Piano Warm-up Exercises

Lisa Witt  /  Practice  /  UPDATED Jan 12, 2023

These piano warm-up exercises will help get your fingers limbered up and ready to play!


Why bother warming-up at all?

Having a proper warm-up is a SUPER important part of piano practice. Just like exercise, warming-up helps prevent injury to our fingers.

It also makes it easier to learn new songs because your fingers will just feel better. They’ll be moving more freely and faster.

And finally, warming-up helps you arrive mentally at the piano.

It tells your brain, ”Hey! Now’s the time to concentrate on the piano.”

And when your mind and body are cooperating, you can make amazing music.

So let’s dive in!

You gotta stretch!

Playing the piano is a physical experience. We use our muscles and tendons to play those keys, so it helps to spend a few seconds stretching.

I LOVE stretching out my forearm before every practice session.

Over the years, I’ve had some trouble with carpal tunnel syndrome, so this stretch feels incredible and I can’t go without it now.

For more information and examples of some good warm-up stretches, watch this lesson.

Say “hello” to the piano

Once you’ve stretched, take a moment to appreciate where you are. You’re sitting at your piano about to make beautiful music.

Take a deep breath, and say “hello” to your piano.

Ok, you don’t actually have to say the word, but my point is that you should make an effort to be present at the keys.

That means letting the past and future distractions go for just a few minutes and turn all your attention to your practice.

Don’t worry, those distractions will still be there once you’ve finished your practice, and there’s nothing you can do about them right now anyway.

Warm-up exercise #1 – the Finger Pattern

This is my favorite finger pattern to get started.

Now, it might look a little intimidating, but it’s quite simple and you’ll get the hang of it quickly.

Here it is:


What does that mean?

That is the finger pattern you’ll use to play a five-finger scale. So it’ll look like this:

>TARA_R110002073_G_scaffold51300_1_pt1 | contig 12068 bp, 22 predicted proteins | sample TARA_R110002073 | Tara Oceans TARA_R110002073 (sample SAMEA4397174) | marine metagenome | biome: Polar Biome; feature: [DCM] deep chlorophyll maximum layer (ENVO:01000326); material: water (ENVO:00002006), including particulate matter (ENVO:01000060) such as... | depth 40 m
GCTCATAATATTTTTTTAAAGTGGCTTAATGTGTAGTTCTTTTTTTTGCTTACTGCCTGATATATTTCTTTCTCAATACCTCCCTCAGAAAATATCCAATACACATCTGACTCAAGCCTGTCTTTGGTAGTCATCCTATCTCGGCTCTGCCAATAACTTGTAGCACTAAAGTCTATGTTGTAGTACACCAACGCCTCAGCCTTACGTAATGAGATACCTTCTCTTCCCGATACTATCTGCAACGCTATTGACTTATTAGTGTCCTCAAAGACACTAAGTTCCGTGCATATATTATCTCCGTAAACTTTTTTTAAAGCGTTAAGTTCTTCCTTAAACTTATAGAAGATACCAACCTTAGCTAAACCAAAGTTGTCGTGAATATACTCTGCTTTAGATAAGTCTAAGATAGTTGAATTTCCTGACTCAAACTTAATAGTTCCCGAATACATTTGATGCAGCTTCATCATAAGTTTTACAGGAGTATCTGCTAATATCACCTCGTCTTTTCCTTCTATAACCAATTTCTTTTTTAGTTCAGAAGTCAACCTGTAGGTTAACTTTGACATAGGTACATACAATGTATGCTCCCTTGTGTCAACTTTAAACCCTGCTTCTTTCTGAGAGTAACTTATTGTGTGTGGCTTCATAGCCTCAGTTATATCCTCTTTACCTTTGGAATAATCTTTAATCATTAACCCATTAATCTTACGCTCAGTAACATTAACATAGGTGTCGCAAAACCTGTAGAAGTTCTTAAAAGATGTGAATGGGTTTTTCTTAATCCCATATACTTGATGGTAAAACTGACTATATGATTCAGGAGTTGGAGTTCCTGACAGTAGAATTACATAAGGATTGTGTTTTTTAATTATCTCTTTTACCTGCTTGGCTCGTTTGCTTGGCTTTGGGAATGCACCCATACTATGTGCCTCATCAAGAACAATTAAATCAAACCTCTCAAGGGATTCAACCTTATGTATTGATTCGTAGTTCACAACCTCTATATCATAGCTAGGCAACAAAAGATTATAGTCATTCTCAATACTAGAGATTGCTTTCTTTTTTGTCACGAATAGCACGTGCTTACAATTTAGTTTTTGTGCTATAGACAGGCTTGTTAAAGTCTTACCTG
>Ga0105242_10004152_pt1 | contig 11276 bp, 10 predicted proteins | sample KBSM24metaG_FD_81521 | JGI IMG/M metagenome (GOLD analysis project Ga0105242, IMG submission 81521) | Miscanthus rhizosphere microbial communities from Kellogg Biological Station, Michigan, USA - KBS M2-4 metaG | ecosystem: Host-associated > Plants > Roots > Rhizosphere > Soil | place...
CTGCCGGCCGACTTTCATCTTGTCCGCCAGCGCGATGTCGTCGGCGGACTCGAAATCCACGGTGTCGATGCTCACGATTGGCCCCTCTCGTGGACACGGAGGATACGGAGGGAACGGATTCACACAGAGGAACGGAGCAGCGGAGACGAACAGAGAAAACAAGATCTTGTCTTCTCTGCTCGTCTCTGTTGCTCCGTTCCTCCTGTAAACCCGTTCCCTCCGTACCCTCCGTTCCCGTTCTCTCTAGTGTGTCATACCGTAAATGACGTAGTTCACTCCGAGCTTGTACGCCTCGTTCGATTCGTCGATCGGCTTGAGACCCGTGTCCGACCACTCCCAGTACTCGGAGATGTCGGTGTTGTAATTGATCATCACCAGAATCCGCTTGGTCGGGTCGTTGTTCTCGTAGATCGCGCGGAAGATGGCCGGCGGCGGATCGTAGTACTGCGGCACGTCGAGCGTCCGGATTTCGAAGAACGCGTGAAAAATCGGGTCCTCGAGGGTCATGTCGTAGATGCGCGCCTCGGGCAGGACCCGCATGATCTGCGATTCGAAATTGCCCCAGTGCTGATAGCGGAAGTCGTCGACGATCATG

Take it slow, and see how each number represents a finger playing a key.

Start on C, and the notes will be:


Once you’re done with C, move up to D. We’re in the key of C, so we’ll only be playing white keys.

Keep moving up through the C scale with your right-hand. This helps warms your fingers up and get them nice and loose. It also helps build dexterity.

Don’t rush this. It’s not about speed, it’s a piano warm-up exercise.

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The left-hand pattern

Once you’ve gone up the scale with your right-hand, it’s time to move to the left-hand.

Because our right and left hands are different, the finger pattern will change. So it will now be:


The notes are exactly the same, but the fingering changes.

Again, work your way up through the scale to warm-up those fingers.

Playing it with both hands

Once you’ve gone through the pattern with each hand, it’s time to add the hands together.

You could just play the pattern with both hands, but I like to stagger it. So you’ll play and hold the C note with your left hand while playing the pattern with your right.

And then once you’ve played the pattern with your right hand, hold the C with your right thumb and play the pattern with your left.

Keep alternating. It’s like an echo, and it forces your brain to think a bit harder.

Warm-up exercise #2 – Staccato Arpeggio

Arpeggios are an amazing exercise and technique that can really make your playing sound beautiful.

Here we’ll be practicing playing arpeggios staccato, which means play them super short and bouncy.

Play an arpeggio with your right hand first, then the left hand, and then play them with both hands at the same time.

I also like to use a chord progression to make this more musical.

So, in the key of C, I’ll start by playing the arpeggios on C.

Then I’ll move down to A, F, and finally G.

These 4 chords represent the most common chords in pop music, and just sound nice!

Warm-up exercise #3 – Octave Scales

This is the final exercise of the warm-up.

We’ll be playing and bouncing up and down the scale using octaves.

This can be a big stretch for some people, so make sure you’re not feeling any discomfort or tension while you’re playing. (For tips on reducing tension, watch this lesson.)

One hand will play the octave with the notes together, while the other will bounce between the notes.

Here’s what it looks like:

Then switch roles. Hold the octave with your right hand and play the separate notes with your left!

Final thoughts

I hope you enjoyed these piano warm-up exercises.

This warmup will only take about 10 minutes. But…

I know there will be days when that might be all you have to practice.

And that’s ok.

Pick one (or two) of these exercises and just try to do them. If you’re running super short on time, try this 10-minute practice routine.

I want to leave you with one challenge…

Try this.

Seriously, commit to using these piano warm-up exercises for a week and see for yourself what a difference it makes.

Your fingers will be warm, limber, and faster.

It’s worth it. Trust me.

Happy practicing!

Lisa Witt has been teaching piano for more than 20 years and in that time has helped hundreds of students learn to play the songs they love. Lisa received classical piano training through the Royal Conservatory of Music, but she has since embraced popular music and playing by ear in order to accompany herself and others. Learn more about Lisa.

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